Guido von ListI mentioned in earlier Blogs the influence of Madame Blavatsky's writings. In Germany the writings of Guido von List were equally influential. But where did von List get his ideas? What sources formed and shaped him?
List grew up in Vienna in the second half of the 19th century as a Roman Catholic. In his thirties, after his father died, List rejected the Catholic church as his theological authority, along with the Bible. Instead he turned to the myths, legends, folktales and other memorabilia of the Germanic people. He drew on sources like the Niebelungenleid of the 12th and 13th centuries. Many such poems and stories were newly discovered in 18th century Europe.
During these years there were many literary societies in Germany with members interested in discovering the background of the Germanic peoples. List, who claimed for himself a title of nobility—hence the 'von,' became a leader among these groups, especially in Austria and southern Germany. This was part of a political movement to unite the German speaking people of Europe that followed the Napoleonic Wars. Since the days of the Reformation when the Holy Roman Empire was shattered into a patchwork of states, the Germans had been a loose and disunited people.
List adopted the pantheistic beliefs of the earlier Germans and rejected the Roman Catholic Church as an example of continued Roman domination of the Germanic people by the former Roman Empire. List's system of beliefs became known as Armanism. A similar system became known as Ariosophy. The most direct connection between these systems of occult and esoteric belief and the Nazis came through a man whom SS Leader Heinrich Himmler elevated to the rank of General and put on his staff. His name was Karl Maria Wiligut.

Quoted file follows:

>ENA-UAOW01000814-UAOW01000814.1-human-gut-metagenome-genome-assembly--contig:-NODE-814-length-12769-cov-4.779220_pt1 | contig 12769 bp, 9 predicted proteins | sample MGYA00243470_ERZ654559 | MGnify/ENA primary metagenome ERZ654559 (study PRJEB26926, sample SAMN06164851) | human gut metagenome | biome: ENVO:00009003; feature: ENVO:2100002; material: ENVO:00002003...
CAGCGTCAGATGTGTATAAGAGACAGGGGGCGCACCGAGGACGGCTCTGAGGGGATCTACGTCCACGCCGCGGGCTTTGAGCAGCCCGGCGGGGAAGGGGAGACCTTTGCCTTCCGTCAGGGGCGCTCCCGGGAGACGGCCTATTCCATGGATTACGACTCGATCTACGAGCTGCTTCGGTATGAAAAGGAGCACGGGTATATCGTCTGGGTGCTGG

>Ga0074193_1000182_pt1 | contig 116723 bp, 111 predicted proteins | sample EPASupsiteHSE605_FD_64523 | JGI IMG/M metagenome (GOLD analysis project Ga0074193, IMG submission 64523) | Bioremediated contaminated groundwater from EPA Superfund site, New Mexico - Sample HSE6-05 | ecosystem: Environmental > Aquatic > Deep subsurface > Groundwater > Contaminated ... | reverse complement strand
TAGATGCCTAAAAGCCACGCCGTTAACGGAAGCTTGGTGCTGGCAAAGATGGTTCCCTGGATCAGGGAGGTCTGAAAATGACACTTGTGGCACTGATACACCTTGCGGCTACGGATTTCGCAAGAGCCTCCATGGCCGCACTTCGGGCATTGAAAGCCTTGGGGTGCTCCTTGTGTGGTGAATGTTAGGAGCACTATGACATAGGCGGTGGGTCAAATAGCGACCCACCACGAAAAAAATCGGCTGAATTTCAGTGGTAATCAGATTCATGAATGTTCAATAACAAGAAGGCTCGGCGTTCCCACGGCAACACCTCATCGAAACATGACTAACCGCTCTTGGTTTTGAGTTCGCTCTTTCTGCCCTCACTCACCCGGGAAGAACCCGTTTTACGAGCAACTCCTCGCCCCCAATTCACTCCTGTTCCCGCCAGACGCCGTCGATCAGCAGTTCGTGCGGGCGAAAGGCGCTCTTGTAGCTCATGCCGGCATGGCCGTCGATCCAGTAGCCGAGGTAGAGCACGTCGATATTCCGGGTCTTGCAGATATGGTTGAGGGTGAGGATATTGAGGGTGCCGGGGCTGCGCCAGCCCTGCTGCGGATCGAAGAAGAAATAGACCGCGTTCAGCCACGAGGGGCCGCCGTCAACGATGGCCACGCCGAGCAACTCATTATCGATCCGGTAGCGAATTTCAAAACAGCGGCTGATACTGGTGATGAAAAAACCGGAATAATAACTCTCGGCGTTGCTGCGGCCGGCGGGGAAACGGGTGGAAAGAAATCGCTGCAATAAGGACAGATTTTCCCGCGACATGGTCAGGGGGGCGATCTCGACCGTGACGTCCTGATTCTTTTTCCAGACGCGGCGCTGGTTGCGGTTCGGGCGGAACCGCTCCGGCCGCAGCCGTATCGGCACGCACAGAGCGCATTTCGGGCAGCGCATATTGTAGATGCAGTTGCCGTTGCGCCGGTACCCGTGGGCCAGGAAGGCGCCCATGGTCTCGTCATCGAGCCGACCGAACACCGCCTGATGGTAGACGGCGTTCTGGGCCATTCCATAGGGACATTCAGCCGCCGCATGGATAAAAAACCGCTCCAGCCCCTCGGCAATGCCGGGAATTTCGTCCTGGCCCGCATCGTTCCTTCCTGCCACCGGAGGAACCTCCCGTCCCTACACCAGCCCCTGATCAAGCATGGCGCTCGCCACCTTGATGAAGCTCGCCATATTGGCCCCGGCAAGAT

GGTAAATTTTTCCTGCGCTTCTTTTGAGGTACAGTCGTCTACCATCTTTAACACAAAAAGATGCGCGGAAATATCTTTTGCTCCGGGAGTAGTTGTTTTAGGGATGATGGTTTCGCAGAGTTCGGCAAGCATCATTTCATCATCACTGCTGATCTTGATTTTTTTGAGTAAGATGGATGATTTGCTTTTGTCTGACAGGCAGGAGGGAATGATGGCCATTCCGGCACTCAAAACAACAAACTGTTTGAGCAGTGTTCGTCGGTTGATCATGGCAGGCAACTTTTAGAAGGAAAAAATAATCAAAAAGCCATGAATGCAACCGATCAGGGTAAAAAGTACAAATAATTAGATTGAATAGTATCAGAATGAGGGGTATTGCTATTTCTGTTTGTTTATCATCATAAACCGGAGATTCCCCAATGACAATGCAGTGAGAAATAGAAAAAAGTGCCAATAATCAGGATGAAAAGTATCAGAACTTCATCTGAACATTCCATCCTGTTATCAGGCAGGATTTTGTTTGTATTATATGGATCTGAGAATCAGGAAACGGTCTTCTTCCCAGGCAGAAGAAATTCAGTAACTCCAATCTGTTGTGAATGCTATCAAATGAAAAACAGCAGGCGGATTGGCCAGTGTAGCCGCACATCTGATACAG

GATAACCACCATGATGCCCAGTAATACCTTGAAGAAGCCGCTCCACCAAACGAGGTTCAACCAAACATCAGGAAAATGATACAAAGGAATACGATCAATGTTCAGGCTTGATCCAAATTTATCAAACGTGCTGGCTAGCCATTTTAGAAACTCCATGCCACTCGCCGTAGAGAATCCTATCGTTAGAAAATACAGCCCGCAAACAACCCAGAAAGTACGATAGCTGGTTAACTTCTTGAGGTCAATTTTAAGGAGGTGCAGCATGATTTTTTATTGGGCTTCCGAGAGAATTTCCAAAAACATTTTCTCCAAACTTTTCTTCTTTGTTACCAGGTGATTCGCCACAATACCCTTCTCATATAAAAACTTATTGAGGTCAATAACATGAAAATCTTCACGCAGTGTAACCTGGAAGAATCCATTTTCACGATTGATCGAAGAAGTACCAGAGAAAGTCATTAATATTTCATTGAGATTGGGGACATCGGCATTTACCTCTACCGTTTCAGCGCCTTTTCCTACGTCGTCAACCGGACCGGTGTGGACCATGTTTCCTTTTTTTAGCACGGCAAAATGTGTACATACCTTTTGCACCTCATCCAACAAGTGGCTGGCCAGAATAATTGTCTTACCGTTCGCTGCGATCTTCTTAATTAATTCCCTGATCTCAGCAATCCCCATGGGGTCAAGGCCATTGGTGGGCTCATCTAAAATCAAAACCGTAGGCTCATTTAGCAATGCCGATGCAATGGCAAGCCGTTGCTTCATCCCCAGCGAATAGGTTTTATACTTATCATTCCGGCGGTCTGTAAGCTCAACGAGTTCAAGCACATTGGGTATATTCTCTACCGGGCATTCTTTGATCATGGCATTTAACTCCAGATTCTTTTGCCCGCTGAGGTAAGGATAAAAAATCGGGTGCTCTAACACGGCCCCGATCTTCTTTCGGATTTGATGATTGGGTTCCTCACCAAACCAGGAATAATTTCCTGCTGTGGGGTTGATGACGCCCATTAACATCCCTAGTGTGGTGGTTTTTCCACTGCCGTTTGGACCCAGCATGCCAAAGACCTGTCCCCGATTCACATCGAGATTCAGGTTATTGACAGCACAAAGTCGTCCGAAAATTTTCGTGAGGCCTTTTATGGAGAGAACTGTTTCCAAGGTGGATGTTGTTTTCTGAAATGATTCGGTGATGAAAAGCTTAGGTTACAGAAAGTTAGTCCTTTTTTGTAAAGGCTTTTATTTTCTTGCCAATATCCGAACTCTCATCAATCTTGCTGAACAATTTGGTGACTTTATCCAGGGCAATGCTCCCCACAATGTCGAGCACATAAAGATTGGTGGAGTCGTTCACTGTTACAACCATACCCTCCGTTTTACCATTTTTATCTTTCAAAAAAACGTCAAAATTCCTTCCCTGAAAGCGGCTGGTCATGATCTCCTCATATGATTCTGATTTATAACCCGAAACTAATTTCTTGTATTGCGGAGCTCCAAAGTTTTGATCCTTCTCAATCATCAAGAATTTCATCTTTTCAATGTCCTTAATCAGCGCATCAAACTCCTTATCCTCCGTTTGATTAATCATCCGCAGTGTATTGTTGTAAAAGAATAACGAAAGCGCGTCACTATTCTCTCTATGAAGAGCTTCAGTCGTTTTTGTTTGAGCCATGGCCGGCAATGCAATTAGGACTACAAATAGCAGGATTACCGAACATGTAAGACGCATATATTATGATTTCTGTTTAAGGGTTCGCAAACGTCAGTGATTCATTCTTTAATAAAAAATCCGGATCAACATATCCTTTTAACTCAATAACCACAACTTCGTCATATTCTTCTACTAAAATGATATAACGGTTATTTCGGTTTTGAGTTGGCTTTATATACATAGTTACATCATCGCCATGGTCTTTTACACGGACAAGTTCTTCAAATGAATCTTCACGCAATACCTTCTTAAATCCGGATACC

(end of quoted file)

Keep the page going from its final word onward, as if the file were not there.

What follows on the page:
Wiligut, who was probably schizophrenic, claimed spiritual powers that allowed him direct access to genetic memories of his ancestors thousands of years earlier. Though he borrowed from von List, Wiligut rejected much of what he taught. Because of this, many of von List's followers were jailed by the Nazis.
According to Wiligut Germanic culture and history reached back to 228,000 B.C. At that time there were three suns and earth was inhabited by giants, dwarfs and other mythical creatures.
In my new novel the priestess of the goddess Freya is a student of Wiligut and a leader in the revival of German worship of the ancient Nordic gods.